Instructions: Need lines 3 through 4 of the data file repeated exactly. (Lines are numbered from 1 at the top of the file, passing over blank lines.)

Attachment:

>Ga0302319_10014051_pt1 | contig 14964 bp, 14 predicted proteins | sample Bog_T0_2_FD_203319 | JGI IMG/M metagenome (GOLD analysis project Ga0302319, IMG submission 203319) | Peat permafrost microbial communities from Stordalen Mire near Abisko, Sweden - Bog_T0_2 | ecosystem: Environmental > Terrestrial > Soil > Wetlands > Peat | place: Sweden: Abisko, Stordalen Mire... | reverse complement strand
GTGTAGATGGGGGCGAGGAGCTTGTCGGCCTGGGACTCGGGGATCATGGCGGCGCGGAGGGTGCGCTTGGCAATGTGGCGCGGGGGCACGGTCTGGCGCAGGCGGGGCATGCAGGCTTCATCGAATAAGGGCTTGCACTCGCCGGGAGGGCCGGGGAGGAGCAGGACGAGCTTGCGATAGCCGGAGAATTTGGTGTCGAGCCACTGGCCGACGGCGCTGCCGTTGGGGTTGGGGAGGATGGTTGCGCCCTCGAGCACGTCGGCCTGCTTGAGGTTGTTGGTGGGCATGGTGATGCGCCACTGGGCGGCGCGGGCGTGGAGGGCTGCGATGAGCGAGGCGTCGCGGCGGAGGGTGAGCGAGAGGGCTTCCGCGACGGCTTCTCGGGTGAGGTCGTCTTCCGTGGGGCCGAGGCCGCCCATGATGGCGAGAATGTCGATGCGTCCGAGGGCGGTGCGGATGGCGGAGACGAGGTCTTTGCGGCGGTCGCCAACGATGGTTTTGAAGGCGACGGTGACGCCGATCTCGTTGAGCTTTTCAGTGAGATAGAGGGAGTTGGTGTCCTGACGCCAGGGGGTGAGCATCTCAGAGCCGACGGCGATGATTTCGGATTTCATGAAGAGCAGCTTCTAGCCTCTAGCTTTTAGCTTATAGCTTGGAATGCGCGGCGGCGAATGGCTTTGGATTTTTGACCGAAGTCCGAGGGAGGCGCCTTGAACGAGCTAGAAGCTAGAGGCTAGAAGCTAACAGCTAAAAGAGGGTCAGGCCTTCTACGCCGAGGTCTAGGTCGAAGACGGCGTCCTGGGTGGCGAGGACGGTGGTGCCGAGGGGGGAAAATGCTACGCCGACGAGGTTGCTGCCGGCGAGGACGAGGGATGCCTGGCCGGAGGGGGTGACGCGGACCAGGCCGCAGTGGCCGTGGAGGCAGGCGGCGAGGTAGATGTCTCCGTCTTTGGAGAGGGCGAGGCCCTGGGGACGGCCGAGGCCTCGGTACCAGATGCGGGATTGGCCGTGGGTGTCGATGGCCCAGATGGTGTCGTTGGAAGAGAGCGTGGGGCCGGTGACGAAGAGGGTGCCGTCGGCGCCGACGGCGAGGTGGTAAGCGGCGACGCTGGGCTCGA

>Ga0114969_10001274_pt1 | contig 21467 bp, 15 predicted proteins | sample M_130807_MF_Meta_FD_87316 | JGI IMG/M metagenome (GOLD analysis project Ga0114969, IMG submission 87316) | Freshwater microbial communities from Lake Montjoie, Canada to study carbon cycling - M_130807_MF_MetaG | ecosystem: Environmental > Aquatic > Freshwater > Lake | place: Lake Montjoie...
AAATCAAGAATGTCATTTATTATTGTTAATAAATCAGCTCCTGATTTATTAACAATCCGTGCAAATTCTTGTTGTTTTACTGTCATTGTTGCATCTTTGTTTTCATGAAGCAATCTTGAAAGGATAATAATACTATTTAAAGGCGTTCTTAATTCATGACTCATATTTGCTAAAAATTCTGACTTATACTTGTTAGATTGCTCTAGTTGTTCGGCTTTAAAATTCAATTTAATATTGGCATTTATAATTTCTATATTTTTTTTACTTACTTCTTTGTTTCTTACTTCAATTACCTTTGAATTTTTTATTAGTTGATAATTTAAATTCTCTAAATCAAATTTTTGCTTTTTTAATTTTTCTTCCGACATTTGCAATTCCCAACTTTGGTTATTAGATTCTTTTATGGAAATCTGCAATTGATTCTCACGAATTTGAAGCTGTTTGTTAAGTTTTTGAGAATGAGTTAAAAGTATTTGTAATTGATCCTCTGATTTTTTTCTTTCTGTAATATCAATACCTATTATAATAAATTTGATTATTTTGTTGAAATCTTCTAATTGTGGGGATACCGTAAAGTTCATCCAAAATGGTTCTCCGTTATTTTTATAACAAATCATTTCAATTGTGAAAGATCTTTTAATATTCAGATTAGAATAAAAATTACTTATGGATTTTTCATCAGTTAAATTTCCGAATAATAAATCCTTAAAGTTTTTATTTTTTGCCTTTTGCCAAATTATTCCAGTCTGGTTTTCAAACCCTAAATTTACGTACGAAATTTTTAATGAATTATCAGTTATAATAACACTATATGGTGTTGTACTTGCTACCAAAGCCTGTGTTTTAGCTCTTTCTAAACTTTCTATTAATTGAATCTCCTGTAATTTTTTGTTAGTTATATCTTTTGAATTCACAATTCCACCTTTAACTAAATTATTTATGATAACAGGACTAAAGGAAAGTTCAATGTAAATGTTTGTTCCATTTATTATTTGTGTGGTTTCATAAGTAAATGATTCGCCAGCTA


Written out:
>Ga0114969_10001274_pt1 | contig 21467 bp, 15 predicted proteins | sample M_130807_MF_Meta_FD_87316 | JGI IMG/M metagenome (GOLD analysis project Ga0114969, IMG submission 87316) | Freshwater microbial communities from Lake Montjoie, Canada to study carbon cycling - M_130807_MF_MetaG | ecosystem: Environmental > Aquatic > Freshwater > Lake | place: Lake Montjoie...
AAATCAAGAATGTCATTTATTATTGTTAATAAATCAGCTCCTGATTTATTAACAATCCGTGCAAATTCTTGTTGTTTTACTGTCATTGTTGCATCTTTGTTTTCATGAAGCAATCTTGAAAGGATAATAATACTATTTAAAGGCGTTCTTAATTCATGACTCATATTTGCTAAAAATTCTGACTTATACTTGTTAGATTGCTCTAGTTGTTCGGCTTTAAAATTCAATTTAATATTGGCATTTATAATTTCTATATTTTTTTTACTTACTTCTTTGTTTCTTACTTCAATTACCTTTGAATTTTTTATTAGTTGATAATTTAAATTCTCTAAATCAAATTTTTGCTTTTTTAATTTTTCTTCCGACATTTGCAATTCCCAACTTTGGTTATTAGATTCTTTTATGGAAATCTGCAATTGATTCTCACGAATTTGAAGCTGTTTGTTAAGTTTTTGAGAATGAGTTAAAAGTATTTGTAATTGATCCTCTGATTTTTTTCTTTCTGTAATATCAATACCTATTATAATAAATTTGATTATTTTGTTGAAATCTTCTAATTGTGGGGATACCGTAAAGTTCATCCAAAATGGTTCTCCGTTATTTTTATAACAAATCATTTCAATTGTGAAAGATCTTTTAATATTCAGATTAGAATAAAAATTACTTATGGATTTTTCATCAGTTAAATTTCCGAATAATAAATCCTTAAAGTTTTTATTTTTTGCCTTTTGCCAAATTATTCCAGTCTGGTTTTCAAACCCTAAATTTACGTACGAAATTTTTAATGAATTATCAGTTATAATAACACTATATGGTGTTGTACTTGCTACCAAAGCCTGTGTTTTAGCTCTTTCTAAACTTTCTATTAATTGAATCTCCTGTAATTTTTTGTTAGTTATATCTTTTGAATTCACAATTCCACCTTTAACTAAATTATTTATGATAACAGGACTAAAGGAAAGTTCAATGTAAATGTTTGTTCCATTTATTATTTGTGTGGTTTCATAAGTAAATGATTCGCCAGCTA